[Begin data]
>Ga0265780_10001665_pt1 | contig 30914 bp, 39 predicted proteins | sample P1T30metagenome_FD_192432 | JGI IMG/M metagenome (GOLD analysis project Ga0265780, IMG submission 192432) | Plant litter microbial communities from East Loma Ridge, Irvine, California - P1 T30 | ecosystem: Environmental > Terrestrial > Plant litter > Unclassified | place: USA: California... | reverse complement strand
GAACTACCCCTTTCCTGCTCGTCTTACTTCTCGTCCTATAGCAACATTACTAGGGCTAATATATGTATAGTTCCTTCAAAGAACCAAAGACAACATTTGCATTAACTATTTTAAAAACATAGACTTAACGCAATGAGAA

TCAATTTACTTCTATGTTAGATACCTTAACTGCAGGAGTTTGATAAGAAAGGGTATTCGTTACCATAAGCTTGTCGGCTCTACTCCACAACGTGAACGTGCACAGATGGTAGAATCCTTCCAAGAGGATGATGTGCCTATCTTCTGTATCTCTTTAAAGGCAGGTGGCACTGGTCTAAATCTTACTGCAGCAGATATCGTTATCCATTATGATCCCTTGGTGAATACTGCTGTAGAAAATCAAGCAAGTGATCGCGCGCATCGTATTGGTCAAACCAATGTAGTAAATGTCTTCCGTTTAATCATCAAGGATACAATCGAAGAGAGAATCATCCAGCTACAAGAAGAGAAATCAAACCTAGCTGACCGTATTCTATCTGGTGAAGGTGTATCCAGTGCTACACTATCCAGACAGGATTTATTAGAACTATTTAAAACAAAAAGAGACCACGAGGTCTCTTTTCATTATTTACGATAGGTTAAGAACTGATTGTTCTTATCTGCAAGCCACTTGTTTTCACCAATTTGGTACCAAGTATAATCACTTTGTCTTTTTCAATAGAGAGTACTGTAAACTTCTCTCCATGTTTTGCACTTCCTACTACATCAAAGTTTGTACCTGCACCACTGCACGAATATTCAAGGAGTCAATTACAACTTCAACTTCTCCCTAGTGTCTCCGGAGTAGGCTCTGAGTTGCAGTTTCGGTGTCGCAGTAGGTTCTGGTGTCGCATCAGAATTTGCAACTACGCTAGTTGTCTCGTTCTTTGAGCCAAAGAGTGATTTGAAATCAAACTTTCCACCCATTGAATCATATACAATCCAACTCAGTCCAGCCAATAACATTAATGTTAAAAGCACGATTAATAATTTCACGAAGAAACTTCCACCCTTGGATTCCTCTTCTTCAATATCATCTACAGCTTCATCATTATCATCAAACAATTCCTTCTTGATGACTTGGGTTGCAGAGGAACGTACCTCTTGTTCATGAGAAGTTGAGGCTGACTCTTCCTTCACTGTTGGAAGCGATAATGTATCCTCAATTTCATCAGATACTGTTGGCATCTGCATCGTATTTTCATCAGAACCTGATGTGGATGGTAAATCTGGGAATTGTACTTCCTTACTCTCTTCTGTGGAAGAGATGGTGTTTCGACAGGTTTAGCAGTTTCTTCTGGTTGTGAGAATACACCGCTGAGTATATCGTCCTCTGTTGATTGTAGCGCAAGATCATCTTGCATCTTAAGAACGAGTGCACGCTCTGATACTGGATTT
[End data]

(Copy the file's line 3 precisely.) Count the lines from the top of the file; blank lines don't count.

TCAATTTACTTCTATGTTAGATACCTTAACTGCAGGAGTTTGATAAGAAAGGGTATTCGTTACCATAAGCTTGTCGGCTCTACTCCACAACGTGAACGTGCACAGATGGTAGAATCCTTCCAAGAGGATGATGTGCCTATCTTCTGTATCTCTTTAAAGGCAGGTGGCACTGGTCTAAATCTTACTGCAGCAGATATCGTTATCCATTATGATCCCTTGGTGAATACTGCTGTAGAAAATCAAGCAAGTGATCGCGCGCATCGTATTGGTCAAACCAATGTAGTAAATGTCTTCCGTTTAATCATCAAGGATACAATCGAAGAGAGAATCATCCAGCTACAAGAAGAGAAATCAAACCTAGCTGACCGTATTCTATCTGGTGAAGGTGTATCCAGTGCTACACTATCCAGACAGGATTTATTAGAACTATTTAAAACAAAAAGAGACCACGAGGTCTCTTTTCATTATTTACGATAGGTTAAGAACTGATTGTTCTTATCTGCAAGCCACTTGTTTTCACCAATTTGGTACCAAGTATAATCACTTTGTCTTTTTCAATAGAGAGTACTGTAAACTTCTCTCCATGTTTTGCACTTCCTACTACATCAAAGTTTGTACCTGCACCACTGCACGAATATTCAAGGAGTCAATTACAACTTCAACTTCTCCCTAGTGTCTCCGGAGTAGGCTCTGAGTTGCAGTTTCGGTGTCGCAGTAGGTTCTGGTGTCGCATCAGAATTTGCAACTACGCTAGTTGTCTCGTTCTTTGAGCCAAAGAGTGATTTGAAATCAAACTTTCCACCCATTGAATCATATACAATCCAACTCAGTCCAGCCAATAACATTAATGTTAAAAGCACGATTAATAATTTCACGAAGAAACTTCCACCCTTGGATTCCTCTTCTTCAATATCATCTACAGCTTCATCATTATCATCAAACAATTCCTTCTTGATGACTTGGGTTGCAGAGGAACGTACCTCTTGTTCATGAGAAGTTGAGGCTGACTCTTCCTTCACTGTTGGAAGCGATAATGTATCCTCAATTTCATCAGATACTGTTGGCATCTGCATCGTATTTTCATCAGAACCTGATGTGGATGGTAAATCTGGGAATTGTACTTCCTTACTCTCTTCTGTGGAAGAGATGGTGTTTCGACAGGTTTAGCAGTTTCTTCTGGTTGTGAGAATACACCGCTGAGTATATCGTCCTCTGTTGATTGTAGCGCAAGATCATCTTGCATCTTAAGAACGAGTGCACGCTCTGATACTGGATTT